For what marks its 50th year, Christmas Revels has been entertaining audiences by delving into vast cultures and recreating historical moments and holiday traditions with drama, dance, humor, and song. Christmas Revels made its debut in 1971 and though it is limited to the screen this year, this engaging production brought a mix of new material while glimpsing some of their best performances in their long history.
Having never seen Christmas Revels before, it was a lot to take in and quite a feat to encapsulate the best moments in such a broad time frame. Catching glimpses of some of their special guests, returning favorites, and new faces was an innovative way to recap a half century of productions, but it also had me longing to see more, especially as I glimpsed some of their best, most enduring performances.
Christmas Revels is still available to stream on-demand through Thursday, December 31. Click here for more information and how to support future Revels productions. The 50th Anniversary of Christmas Revels is also available as a 2-CD set. Click here for more information.
Harvard University’s Sanders Theatre is as majestic and welcoming as ever even as it fills for a virtual audience. The dark, wooden stage is softly-lit with two stately, marble Greek statues sitting on each end as a grand, dimly-lit bronze chandelier floats overhead. Hosted by acting dynamos Paula Plum and Richard Snee as James Otis and Josiah Quincy who were immortalized as those legendary statues on the Harvard University stage and the only souls who have seen every Revels performance and then some, Christmas Revels blends humor, stirring moments, and a wistful trip down memory lane to witness some of Revels’ earliest performances as it gradually became what it is today.
From humorous moments to joyful carols such as 1984’s Yorkshire Here We Come A Wassailing, Go Tell it On the Mountain with Janice Allen and Joy to the World featuring choruses from Christmas past and virtual Christmas present, and a serene Dona Nobis Pacem featuring renowned cellist Yo-Yo Ma, Christmas Revels does not predictably explore its past in sequence, but in clever moments such as merging a past and more recent performance of a song by various performers, setting a different tone to its enduring meaning.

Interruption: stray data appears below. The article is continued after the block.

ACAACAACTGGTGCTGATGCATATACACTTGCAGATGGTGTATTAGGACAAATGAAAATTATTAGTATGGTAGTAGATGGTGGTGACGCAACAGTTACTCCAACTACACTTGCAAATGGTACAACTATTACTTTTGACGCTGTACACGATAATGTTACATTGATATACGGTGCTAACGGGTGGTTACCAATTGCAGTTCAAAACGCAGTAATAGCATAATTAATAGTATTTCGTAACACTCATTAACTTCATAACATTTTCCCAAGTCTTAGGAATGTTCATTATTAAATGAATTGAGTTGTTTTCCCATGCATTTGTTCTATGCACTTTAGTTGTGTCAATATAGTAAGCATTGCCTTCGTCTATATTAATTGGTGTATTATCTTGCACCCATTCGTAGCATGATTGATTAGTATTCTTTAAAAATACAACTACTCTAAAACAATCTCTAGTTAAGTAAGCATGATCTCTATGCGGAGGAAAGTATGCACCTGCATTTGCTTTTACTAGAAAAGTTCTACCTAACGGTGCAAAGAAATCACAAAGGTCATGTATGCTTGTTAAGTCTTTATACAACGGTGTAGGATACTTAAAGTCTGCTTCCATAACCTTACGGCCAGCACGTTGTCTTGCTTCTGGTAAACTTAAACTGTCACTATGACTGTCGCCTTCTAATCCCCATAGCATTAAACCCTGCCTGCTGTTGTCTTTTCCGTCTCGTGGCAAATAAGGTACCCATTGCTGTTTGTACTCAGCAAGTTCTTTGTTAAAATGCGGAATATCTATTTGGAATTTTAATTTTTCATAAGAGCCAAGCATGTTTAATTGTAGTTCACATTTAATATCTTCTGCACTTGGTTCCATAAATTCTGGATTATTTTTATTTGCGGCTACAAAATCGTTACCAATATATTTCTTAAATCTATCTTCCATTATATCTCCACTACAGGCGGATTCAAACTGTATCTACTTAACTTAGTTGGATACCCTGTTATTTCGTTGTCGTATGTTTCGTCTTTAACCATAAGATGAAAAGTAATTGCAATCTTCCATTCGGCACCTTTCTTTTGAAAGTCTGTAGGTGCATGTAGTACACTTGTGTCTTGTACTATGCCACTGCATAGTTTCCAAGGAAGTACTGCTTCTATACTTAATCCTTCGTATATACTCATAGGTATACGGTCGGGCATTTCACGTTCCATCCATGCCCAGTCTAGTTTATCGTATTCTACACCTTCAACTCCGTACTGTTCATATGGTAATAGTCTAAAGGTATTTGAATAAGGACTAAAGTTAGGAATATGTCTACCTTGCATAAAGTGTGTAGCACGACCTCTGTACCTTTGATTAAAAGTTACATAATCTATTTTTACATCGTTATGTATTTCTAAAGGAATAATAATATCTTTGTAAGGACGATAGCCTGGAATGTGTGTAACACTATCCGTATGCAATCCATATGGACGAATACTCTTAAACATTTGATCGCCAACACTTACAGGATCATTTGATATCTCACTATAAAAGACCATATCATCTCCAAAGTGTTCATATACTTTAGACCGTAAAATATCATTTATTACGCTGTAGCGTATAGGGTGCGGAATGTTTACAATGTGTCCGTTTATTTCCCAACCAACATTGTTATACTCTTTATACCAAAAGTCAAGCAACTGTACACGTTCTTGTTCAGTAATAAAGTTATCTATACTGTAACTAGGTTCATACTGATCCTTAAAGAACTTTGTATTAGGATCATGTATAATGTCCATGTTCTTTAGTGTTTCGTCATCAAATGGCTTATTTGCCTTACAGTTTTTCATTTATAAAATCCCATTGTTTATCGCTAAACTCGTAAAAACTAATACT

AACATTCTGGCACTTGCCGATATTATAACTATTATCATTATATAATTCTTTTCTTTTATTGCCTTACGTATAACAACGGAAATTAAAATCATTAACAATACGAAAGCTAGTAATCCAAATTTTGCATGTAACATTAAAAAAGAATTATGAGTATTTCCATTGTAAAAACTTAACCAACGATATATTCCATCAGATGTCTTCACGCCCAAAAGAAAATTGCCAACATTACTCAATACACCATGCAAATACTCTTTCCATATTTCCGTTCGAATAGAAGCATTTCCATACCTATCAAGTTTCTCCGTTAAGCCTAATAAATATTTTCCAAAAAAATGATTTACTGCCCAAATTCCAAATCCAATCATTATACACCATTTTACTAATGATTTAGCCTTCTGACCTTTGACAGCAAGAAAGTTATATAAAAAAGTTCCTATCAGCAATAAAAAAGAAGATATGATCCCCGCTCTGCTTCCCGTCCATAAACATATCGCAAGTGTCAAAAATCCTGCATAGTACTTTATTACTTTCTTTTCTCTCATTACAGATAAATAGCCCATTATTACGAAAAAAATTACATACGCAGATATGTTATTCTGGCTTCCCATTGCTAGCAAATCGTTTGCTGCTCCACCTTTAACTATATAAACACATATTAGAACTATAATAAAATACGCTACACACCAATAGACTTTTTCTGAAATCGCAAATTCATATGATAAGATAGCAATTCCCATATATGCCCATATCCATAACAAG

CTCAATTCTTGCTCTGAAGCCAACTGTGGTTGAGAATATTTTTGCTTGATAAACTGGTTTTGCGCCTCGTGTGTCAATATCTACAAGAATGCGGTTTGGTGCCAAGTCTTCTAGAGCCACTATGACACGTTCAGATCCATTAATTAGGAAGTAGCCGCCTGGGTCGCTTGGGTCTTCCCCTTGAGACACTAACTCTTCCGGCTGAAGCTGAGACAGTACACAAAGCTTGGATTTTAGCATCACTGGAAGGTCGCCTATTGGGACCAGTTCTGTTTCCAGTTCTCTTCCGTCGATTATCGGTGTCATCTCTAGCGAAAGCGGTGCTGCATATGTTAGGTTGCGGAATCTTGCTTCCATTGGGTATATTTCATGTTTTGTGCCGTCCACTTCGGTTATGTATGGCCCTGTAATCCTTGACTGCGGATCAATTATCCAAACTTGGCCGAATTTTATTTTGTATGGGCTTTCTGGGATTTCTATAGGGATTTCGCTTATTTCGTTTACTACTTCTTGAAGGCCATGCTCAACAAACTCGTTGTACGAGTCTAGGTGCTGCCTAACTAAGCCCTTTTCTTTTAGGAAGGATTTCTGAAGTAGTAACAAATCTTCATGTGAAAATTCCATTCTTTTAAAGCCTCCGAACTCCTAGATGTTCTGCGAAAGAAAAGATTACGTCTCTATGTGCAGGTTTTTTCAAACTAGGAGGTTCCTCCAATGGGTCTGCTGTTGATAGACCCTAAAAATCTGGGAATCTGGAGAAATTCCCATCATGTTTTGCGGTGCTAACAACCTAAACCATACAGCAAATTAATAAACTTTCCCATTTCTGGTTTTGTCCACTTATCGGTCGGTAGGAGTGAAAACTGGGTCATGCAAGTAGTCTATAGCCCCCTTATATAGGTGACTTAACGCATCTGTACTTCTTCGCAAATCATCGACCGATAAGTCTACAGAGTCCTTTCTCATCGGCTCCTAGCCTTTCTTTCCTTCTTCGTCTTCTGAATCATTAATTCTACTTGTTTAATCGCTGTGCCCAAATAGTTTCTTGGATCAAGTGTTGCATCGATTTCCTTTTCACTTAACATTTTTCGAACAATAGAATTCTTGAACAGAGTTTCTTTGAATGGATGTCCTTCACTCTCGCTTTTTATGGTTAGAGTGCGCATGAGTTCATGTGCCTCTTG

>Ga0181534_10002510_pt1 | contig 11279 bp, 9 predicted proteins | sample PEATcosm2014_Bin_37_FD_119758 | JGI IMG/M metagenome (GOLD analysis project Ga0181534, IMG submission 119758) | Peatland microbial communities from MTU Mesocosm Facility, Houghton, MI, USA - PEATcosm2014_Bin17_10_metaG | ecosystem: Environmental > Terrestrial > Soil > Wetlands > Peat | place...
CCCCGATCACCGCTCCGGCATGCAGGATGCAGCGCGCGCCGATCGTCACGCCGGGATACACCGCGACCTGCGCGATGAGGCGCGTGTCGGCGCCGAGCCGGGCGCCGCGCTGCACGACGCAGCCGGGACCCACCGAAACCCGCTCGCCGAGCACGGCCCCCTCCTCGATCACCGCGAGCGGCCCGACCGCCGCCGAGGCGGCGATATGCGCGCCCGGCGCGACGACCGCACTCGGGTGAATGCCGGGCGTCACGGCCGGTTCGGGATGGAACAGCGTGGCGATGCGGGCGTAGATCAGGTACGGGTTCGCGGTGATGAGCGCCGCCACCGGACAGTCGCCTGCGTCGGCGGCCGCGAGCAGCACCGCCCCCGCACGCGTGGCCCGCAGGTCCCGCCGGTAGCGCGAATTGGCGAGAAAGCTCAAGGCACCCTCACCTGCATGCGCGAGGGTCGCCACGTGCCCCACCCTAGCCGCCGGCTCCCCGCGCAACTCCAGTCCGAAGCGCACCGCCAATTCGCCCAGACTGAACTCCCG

One of the best and most exciting examples of this was in 1997’s and 2015’s Lord of the Dance featuring David Coffin, Neena Gulati, and Patrick Swanson as they explored eastern and western Hindu traditions. Audience members were on their feet as enthusiastic performers led audience members to spill out into the Sanders Theatre’s lobby singing along. 1993’s Kukko dance featuring the Karelian Folk Ensemble stood out as one of the more exotic cultures while 1997’s Niska Banja featuring the Revels Women, New England Romanian Ensemble, and Cambridge Symphonic Brass Ensemble revealed beautiful and distinctive garb. 2007’s Shopsko, choreographed by Petre Petrov with Mladost Folk Ensemble, The Village Band, and Cambridge Symphonic Brass Ensemble offered memorable upbeat and bustling Bulgarian dance.
Janice Allen and the Silver Leaf Gospel Singers took the stage in 2000 for a stunning, acapella version of Amazing Grace while 1986’s impressive Appalachian Clogging with Ira Bernstein and the Big Gap String Band and Jean Ritchie delivered a captivating Kentucky folk carol, Christ Was Born in Bethlehem. Another indelible moment rested in a powerful medley of 2000’s Underground Railroad featuring Sheila Kay Adams and Janice Allen, Jordan Ashwood, and Cyrus Brooks, Silver Leaf Gospel Singers, Roaring Gap Chorus, Rocky River Children, Carolyn Saxon, and Johnny Nichols, Jr.
Christmas Revels’ ever changing repertoire is too numerous to mention every highlight, but there are plenty of surprises.
The detailed, rustic sets and the meaningful, meticulous costumes ranged from festive to humorous to haunting. It was marvelous to witness the virtual technology that was such a big part of this production. The virtual choir delivered moving, crisp carols and seeing the creators including founder John Langstaff and Revels Directors Patrick Swanson and George Emlen united in present time without actually being onstage provided some comfort that technology can still make some things possible.
Christmas Revels is still available to stream on-demand through Thursday, December 31. Click here for more information and how to support future Revels productions. Click here for more information on The 50th Anniversary of Christmas Revels available as a 2-CD set.